Nixon in China – Forty Years Later
Julie Dahlgard, National Security and Armed Conflict Law Review
Forty years ago, President Richard Nixon arrived in China. Foreign correspondent, John F. Burns, remembers the moment Nixon alighted in Peking, now Beijing. “Plain as could be, inscribed on a large posterboard at the rim of the airport apron that overlooked the cockpit of Air Force One, picked up by the television cameras relaying images of that famous handshake, were Mao Zedong’s words in Chinese, set in white on a red background in the manner of the ‘big character’ posters of the Cultural Revolution: ‘Make trouble, fail; make trouble again, fail again, until their doom. This is the logic of all imperialists and reactionaries the world over, and they cannot go against it. This is Marxist law.’“ Nixon did not visit China to make trouble.
Nixon’s trip was unexpected and it was the first official contact the U.S. had with China since the communists took over in 1948. Nixon took an opportunity to suspend his anti-communism sentiments for the opportunity to make beneficial change. In his Nobel Peace Award Acceptance Speech, President Obama said “In light of the Cultural Revolution’s horrors, Nixon’s meeting with Mao appeared inexcusable — and yet it surely helped set China on a path where millions of its citizens have been lifted from poverty and connected to open societies.”
Nixon and Kissinger met with Chairman Mao Zedong for an hour during the peak of the cold war. By his state visit to China, President Nixon created informal relations between the two countries. President Carter formalized these budding relations in 1979.
At the end of the visit, the U.S. and Chinese issued a joint statement, the Joint Communiqué in Shanghai. Also known as the Shanghai Communiqué, the document was necessarily vague. China was most interested in the U.S. recognizing Taiwan as part of China. The U.S. was willing to recognize the One-China policy, but not to the extent China wanted. From the U.S. point of view, “Nixon was struggling abroad as he contemplated the China move: He was bogged down in a deeply unpopular Vietnam War and looking for new ways to contain the Soviet Union. Working with his brilliant and ambitious national security adviser, Henry Kissinger, Nixon let himself think the unthinkable.” Both the U.S. and China agreed to not co-operate with the Soviet bloc. The agreement was a step toward increased peace, understanding, and trade.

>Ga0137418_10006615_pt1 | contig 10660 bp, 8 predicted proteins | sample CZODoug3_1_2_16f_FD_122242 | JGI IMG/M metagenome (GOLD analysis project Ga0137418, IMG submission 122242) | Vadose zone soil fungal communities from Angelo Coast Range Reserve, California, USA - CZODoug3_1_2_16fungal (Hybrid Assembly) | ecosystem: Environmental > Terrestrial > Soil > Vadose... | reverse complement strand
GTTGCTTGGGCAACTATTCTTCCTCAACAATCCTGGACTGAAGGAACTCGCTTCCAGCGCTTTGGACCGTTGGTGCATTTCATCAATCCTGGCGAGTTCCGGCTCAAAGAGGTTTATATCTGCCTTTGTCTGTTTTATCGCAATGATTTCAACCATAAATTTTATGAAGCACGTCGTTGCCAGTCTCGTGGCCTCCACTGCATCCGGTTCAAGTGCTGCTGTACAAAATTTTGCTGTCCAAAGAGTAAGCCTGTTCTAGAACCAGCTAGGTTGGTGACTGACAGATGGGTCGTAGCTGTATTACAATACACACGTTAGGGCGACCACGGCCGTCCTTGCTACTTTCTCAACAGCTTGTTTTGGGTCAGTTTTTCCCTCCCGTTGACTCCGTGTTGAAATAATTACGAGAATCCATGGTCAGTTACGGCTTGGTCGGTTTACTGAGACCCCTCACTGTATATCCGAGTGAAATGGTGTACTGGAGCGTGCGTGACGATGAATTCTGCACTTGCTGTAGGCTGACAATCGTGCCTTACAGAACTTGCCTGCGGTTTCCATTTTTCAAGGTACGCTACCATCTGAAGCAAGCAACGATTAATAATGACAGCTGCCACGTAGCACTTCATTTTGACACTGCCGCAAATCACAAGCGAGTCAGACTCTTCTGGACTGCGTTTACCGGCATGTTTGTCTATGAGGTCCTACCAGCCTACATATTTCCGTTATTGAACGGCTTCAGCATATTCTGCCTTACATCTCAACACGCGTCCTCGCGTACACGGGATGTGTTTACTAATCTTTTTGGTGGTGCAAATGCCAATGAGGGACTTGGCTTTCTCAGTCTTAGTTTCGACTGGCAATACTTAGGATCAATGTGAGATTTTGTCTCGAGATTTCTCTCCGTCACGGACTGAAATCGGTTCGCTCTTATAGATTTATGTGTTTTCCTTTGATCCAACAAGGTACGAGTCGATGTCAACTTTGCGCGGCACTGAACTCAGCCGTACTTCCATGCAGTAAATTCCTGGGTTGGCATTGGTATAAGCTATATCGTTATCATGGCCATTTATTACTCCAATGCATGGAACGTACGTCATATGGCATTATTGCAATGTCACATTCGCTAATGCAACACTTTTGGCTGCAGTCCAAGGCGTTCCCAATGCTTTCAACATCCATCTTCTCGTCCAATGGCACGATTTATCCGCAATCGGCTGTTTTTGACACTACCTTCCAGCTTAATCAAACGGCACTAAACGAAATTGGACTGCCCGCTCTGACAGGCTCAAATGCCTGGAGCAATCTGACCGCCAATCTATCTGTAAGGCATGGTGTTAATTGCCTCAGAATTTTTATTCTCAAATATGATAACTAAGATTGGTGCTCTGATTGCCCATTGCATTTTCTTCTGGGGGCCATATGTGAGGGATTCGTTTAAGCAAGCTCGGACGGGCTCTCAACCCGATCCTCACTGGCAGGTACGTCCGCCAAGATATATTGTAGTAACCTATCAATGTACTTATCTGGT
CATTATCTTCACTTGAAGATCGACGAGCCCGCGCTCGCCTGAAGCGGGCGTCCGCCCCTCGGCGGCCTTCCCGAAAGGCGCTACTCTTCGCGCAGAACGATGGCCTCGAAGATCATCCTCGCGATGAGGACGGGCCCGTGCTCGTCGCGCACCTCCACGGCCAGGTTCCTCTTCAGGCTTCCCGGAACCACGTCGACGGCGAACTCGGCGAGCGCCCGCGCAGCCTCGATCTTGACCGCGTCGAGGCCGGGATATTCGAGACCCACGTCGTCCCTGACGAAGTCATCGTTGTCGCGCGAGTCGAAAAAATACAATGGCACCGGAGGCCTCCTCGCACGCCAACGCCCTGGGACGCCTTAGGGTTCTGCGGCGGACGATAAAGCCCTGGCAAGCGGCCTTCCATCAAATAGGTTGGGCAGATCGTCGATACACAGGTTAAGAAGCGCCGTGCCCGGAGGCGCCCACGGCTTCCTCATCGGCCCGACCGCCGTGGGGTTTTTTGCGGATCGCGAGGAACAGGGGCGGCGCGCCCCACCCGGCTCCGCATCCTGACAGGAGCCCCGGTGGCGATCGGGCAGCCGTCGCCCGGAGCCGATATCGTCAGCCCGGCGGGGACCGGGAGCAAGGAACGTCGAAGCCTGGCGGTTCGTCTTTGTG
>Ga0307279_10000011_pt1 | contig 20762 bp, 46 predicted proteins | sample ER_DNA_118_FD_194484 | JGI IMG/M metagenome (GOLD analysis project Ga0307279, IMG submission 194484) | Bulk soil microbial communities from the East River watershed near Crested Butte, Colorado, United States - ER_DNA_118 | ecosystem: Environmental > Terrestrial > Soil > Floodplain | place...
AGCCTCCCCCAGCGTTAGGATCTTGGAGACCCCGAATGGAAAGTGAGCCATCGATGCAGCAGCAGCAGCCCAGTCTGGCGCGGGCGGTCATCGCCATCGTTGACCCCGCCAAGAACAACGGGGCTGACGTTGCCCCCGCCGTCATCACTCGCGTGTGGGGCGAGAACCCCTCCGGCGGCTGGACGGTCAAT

What was the result of this daring political step? It is called “the week that changed the world.” According to Margaret MacMillan, author of Nixon and Mao: The Week That Changed The World, there was a distinct shift in global power, however the relations and trade may have been inevitable. In the following year, the death toll dropped in Vietnam, Nixon began peace talks with the Soviet Union and the SALT I treaty was signed, and the President received two panda bears, Ling-Ling and Hsing-Hsing. ; Besides all the changes that may have resulted from Nixon’s historic visit, the visit will be memorialized in popular culture in the opera, Nixon in China.